Blog of William C. McCaskill
Bus Crashes Into Utility Pole Causing Serious Injuries
Posted on July 11, 2017
Five people are in the hospital after a Montgomery County Ride-On bus smashed into a car and then careened into a utility pole.
D.C. Police state that the crash occurred in the Chevy Chase Circle area of Northwest Washington. Roughly a dozen people, including the bus driver, were on board at the time. Investigators are uncertain about the cause, but they believe that the bus driver either stopped suddenly or lost control entirely in the moments before the crash.
All the injured victims are expected to survive.
Legal Responsibility in Bus Crash Cases
Most drivers have a duty of reasonable care, which basically means that the should be physically fit enough to drive (e.g. sober, well-rested, wearing any required prescription glasses, and so on), drive defensively, and obey all “rules of the road.”
But taxi drivers, bus drivers, Uber drivers, and any other commercial operators who transport goods and/or people for a fare have a higher duty of care in Maryland since they are common carriers. This duty is so high that these operators are practically insurers of safe conduct. The responsibility begins the moment that the commercial drivers pick up their passengers, and does not end until the passengers safely disembark at their destinations.
Stop lights and other traffic control devices help illustrate the difference. Whereas noncommercial drivers can proceed forward at a reasonable speed when the light turns green, commercial carriers arguably have a duty to look both ways before inching into the intersection.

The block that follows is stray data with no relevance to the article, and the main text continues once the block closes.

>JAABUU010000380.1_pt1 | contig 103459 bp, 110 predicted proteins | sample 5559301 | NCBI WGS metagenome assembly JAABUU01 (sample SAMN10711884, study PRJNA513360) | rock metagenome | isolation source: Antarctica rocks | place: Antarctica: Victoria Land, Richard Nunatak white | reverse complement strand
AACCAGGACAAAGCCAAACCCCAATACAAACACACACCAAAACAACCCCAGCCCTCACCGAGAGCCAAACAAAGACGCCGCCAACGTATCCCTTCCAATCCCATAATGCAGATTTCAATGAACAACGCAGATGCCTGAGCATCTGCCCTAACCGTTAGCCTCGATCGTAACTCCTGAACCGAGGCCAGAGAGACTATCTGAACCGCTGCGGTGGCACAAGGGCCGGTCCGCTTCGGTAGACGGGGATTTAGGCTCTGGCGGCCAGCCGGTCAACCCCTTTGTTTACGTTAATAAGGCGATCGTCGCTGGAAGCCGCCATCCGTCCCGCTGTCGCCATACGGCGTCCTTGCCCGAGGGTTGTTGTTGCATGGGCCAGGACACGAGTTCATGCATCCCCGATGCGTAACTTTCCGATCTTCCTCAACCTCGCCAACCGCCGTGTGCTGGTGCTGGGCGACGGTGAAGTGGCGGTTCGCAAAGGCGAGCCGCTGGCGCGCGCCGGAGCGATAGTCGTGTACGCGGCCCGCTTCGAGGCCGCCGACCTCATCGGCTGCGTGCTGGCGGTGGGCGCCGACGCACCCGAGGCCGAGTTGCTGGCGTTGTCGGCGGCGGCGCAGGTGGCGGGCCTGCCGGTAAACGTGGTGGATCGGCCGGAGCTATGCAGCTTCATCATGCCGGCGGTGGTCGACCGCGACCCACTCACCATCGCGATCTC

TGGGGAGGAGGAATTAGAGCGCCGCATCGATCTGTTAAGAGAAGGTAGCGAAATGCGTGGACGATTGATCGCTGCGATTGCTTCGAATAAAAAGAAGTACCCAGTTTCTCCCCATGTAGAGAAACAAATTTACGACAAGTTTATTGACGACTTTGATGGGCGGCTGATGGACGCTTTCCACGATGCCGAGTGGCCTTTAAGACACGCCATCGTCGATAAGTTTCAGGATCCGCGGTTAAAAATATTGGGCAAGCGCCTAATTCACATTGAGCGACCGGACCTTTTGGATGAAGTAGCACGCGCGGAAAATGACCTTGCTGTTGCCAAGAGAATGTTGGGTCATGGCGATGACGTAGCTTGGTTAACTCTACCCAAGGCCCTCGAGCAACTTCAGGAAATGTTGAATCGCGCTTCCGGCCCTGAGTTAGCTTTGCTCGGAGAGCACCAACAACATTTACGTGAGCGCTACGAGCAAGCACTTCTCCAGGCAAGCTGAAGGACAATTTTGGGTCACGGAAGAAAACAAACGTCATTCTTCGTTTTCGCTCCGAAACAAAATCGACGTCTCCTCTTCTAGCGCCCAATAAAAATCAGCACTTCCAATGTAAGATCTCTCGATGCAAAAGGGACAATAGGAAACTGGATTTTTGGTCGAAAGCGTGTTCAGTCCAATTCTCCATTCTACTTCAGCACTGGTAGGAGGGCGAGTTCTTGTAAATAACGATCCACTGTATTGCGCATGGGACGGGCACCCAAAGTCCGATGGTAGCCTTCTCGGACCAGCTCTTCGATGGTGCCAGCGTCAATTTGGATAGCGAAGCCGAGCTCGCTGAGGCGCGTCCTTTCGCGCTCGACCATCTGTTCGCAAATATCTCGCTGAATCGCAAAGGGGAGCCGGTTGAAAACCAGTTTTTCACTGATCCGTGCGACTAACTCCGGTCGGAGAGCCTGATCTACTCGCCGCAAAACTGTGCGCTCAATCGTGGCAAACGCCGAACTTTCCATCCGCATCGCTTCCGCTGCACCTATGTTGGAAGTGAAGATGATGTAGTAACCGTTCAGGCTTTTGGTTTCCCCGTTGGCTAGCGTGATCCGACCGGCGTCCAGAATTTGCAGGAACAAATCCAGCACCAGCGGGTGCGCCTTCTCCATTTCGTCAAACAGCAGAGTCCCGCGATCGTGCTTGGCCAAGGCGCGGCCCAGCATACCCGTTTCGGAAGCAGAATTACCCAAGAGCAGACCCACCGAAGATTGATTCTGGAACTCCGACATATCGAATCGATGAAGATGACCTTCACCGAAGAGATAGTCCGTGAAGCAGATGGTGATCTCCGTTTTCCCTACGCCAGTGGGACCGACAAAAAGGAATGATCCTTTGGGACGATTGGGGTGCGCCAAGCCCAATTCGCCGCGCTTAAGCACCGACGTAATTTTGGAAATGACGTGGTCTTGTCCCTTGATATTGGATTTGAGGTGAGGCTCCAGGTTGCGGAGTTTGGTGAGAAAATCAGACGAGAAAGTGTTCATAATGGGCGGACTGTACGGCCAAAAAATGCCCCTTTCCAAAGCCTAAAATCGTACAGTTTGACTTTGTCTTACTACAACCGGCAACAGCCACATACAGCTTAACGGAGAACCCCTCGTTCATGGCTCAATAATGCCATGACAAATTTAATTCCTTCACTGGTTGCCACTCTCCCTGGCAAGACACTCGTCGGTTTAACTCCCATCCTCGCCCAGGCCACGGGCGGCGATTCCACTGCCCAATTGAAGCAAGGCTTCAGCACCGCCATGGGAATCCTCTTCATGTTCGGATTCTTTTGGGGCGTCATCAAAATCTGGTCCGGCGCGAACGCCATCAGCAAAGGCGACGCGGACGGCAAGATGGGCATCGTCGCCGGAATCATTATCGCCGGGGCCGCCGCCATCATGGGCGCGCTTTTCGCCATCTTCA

The higher duty of care means that it is easier for victim/plaintiffs to obtain damages in these collisions. These damages include compensation for medical bills and other monetary losses, in addition to emotional distress and other nonmonetary losses.
A higher duty of care is not the only relevant distinction in these wrecks, because commercial driver cases usually involved the respondeat superior (“let the master answer”) rule as well. This doctrine applies if:
- Employee: The tortfeasor must be an “employee,” a term that is broadly defined and includes not only workers who receive W-2s, but also independent contractors, owner-operators, and perhaps even unpaid volunteers.
- Scope of Employment: Similarly, any activity that benefits the employer in any way, no matter how slight, is probably within the course of employment. In fact, most courts have held that merely driving a vehicle that bears the company’s name falls within the scope of employment, since the employer gains a benefit because of the free advertising.
- Foreseeability: It is foreseeable that a bus driver may crash into another car and then slide into a utility pole, even though most of the injuries in the above story occurred after the second impact.
In Maryland, the judge normally apportions damages among multiple tortfeasors based on their percentage of fault.
Partner with an Assertive Attorney
Commercial operators are held to a higher standard. For a free consultation with an experienced personal injury lawyer in Oxon Hill, contact The Law Office of William C. McCaskill, PLLC. Home and hospital visits are available.